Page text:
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Cauliflower power

Cauliflower never used to serve up much food for thought. Its pristine pallor causes cauliflower to fade into the background, perhaps for the steamed vegetable melange ubiquitous to so many restaurants.

Then I started gardening. Selecting the year's seeds with the careful consideration of choosing my clothes, I gravitated to the unusual and, above all, colorful.

That's how orange and purple cauliflower claimed a plot in my garden, eventually forcing out the ho-hum broccoli that my mother-in-law always grew. Broccoli basically looks the same, I reasoned, whether from the home garden, farmers market or grocery store. But cauliflower in designer colors is something of a boutique food.

June and July are the months to find plain, white and Technicolor cauliflowers at local farmers and specialty markets. Midsummer also is the time to reseed cauliflower for the winter garden, or plant seedlings in August.

There are several reasons to make cauliflower the focal point of a meal, instead of just a cook's neutral canvas. While all cauliflower is a good source of fiber and vitamin C, orange varieties have 25 times the vitamin A of their colorless counterparts, according to online articles. Purple specimens contain antioxidants known as anthocyanins, the same chemical compounds in brightly colored fruits touted for fighting cancer.

Cold-hardy, cauliflower is available through the winter, but summer is when it comes on strong and — for farmers and gardeners — all at once. Because the vegetable actually is the flowering head of a cruciferous plant, rising temperatures spur cauliflower to bulk up literally overnight. If made to weather too much heat, cauliflower curds will no longer be tight, which is the preferred state for cooking and eating. So pick cauliflower quickly when the mercury climbs.

Happily, freshly harvested cauliflower will keep for at least two weeks in the refrigerator. Stir-frying and roasting are my preferred ways of cooking it. To roast cauliflower, preheat the oven to 400 degrees. Place florets on a baking sheet, drizzle with olive oil and sprinkle with a few pinches of kosher or sea salt; toss to coat. Roast for about 20 to 25 minutes or until florets are slightly golden.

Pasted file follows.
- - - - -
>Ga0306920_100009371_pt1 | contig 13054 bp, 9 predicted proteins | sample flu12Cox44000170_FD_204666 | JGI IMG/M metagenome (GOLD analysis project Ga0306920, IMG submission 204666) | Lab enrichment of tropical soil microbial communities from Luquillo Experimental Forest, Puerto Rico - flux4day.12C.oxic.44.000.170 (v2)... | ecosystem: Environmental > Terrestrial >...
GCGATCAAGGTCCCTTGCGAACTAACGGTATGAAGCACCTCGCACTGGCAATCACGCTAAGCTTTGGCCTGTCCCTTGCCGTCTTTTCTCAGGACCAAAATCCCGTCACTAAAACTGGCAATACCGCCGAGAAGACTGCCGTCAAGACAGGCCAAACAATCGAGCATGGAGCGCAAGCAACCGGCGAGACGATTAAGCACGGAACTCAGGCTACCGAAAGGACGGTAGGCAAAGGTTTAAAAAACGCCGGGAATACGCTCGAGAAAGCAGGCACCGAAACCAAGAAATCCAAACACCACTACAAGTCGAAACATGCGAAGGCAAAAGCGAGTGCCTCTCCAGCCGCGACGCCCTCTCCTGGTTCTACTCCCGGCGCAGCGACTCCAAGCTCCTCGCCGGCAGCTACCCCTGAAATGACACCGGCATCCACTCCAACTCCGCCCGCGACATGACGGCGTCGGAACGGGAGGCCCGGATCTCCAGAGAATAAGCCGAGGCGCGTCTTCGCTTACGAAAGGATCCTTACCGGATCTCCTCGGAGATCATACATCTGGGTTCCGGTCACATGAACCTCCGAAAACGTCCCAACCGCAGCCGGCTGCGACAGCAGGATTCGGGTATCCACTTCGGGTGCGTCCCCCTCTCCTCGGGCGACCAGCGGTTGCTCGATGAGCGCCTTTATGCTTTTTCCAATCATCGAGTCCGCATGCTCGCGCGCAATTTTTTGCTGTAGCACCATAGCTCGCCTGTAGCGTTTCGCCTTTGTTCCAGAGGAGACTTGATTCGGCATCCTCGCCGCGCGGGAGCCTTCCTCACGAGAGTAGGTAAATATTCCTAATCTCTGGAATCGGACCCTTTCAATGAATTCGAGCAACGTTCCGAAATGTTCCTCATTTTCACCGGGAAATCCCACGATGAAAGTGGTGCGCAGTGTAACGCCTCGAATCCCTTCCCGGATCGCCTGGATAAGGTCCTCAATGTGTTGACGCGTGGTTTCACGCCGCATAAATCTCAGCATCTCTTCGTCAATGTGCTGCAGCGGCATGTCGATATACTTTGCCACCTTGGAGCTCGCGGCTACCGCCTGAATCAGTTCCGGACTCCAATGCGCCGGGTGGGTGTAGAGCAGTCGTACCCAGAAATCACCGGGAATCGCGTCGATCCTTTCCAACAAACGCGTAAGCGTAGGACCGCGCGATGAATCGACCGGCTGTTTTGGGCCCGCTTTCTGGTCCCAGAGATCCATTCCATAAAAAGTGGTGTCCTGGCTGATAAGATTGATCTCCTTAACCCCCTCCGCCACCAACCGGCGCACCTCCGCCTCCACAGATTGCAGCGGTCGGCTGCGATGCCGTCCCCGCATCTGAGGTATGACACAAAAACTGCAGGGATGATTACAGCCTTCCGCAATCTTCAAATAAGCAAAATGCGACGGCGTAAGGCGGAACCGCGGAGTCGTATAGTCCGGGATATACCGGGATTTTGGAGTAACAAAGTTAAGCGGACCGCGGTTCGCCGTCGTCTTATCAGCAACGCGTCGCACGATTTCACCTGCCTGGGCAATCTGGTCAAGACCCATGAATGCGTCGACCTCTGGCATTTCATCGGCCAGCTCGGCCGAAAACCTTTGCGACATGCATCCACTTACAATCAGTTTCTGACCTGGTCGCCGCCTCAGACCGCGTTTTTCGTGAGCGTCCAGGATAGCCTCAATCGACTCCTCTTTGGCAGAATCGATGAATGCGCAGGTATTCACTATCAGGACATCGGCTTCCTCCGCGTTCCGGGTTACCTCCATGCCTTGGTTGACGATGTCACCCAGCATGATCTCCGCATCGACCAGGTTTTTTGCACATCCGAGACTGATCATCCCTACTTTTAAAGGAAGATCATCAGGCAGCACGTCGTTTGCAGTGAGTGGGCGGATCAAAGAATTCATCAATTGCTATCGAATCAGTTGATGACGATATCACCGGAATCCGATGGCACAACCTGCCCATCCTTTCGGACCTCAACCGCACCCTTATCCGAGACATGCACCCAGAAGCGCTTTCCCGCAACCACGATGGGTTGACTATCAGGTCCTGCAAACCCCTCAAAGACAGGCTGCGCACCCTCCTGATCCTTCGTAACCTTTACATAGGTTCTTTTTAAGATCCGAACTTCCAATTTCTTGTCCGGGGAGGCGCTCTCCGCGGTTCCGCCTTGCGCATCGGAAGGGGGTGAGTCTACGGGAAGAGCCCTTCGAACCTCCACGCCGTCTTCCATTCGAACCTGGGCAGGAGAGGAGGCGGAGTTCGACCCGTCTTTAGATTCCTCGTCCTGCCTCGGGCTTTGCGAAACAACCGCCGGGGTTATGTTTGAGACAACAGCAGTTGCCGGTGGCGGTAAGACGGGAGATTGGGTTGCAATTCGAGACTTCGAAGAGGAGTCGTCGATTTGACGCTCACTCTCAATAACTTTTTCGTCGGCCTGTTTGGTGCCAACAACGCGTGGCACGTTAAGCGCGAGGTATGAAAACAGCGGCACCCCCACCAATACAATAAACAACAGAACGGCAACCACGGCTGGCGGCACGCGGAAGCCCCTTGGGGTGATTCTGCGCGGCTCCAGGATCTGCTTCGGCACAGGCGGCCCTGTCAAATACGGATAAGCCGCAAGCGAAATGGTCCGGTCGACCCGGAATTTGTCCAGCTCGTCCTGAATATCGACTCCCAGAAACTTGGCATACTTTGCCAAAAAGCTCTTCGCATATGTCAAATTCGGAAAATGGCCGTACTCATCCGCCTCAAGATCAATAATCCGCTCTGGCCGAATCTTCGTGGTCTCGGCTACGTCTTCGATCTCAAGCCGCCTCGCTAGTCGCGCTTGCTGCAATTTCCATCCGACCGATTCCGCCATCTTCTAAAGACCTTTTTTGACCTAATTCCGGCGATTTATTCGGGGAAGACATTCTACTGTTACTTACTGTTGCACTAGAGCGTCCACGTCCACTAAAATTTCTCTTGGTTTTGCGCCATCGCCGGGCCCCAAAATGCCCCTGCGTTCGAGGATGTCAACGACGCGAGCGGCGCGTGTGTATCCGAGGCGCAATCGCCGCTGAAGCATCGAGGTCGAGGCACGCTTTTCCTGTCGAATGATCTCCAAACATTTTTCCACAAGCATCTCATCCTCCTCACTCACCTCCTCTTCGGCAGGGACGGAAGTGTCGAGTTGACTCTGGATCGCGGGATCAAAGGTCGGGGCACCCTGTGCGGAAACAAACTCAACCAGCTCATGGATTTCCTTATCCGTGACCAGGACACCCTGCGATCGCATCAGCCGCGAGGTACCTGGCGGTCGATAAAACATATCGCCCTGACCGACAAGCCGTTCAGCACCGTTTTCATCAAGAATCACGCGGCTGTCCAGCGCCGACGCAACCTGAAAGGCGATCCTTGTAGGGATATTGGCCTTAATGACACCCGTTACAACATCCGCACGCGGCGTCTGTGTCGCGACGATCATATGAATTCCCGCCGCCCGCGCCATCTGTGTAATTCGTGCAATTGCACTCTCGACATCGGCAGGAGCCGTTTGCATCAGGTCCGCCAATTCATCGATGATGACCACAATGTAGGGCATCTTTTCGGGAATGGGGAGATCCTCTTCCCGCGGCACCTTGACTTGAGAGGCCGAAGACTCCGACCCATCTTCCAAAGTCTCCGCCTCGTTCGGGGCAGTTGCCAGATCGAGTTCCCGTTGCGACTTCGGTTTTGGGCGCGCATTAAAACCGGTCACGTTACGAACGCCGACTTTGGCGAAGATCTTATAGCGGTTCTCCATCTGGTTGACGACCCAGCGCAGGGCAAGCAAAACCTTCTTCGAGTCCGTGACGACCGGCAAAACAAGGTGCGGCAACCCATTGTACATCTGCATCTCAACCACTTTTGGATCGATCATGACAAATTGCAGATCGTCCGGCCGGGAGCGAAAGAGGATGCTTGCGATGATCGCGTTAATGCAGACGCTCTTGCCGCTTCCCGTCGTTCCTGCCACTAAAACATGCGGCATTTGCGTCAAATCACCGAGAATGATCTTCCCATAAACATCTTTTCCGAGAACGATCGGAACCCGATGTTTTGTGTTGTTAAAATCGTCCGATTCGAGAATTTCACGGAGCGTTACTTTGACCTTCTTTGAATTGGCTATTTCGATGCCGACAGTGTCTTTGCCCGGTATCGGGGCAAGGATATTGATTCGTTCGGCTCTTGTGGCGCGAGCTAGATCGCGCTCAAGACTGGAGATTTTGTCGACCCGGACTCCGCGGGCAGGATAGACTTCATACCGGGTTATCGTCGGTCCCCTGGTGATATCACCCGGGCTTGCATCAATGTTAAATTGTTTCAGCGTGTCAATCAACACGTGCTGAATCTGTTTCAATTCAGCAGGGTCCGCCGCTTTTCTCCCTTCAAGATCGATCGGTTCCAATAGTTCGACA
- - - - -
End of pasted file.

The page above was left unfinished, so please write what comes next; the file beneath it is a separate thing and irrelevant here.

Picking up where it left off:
Another way with copious cauliflower is quick pickling. Add florets to peeled garlic cloves or shallot slices, red-pepper flakes and saffron threads in a vinegar solution. This gives the florets another few months in the refrigerator. Enjoy them in green or pasta salads, pilafs or on an antipasti platter.

I've tried blanching and freezing excess cauliflower but found the resulting texture lackluster, much like the outcome of boiling cauliflower. Cauliflower already contains a lot of water, so a cooking method that uses water dilutes its flavor.

Perhaps it's for this reason that bland, cooked cauliflower became a popular substitute for starches in low-carbohydrate diets. Add a little milk or cream and mash it instead of potatoes. I've even seen so-called "healthy" recipes calling for cooked, chopped cauliflower in place of ricotta cheese.

Yet the ingenuity of replacing pasta with cauliflower fails to impress. Why not cook something else entirely rather than use cauliflower as a mealtime compromise? But this dish masquerading as "mac 'n' cheese" is a valid variation on that British classic "cauliflower cheese." Heighten the visual impact by preparing it with cheddar cauliflower and add savor with nutritional yeast, also delicious on popcorn.

Cauliflower can be prepared in a variety of ways including this recipe for Mac and Cheese style cauliflower. (Andre J. Jackson/Detroit Free Press/MCT) - MCT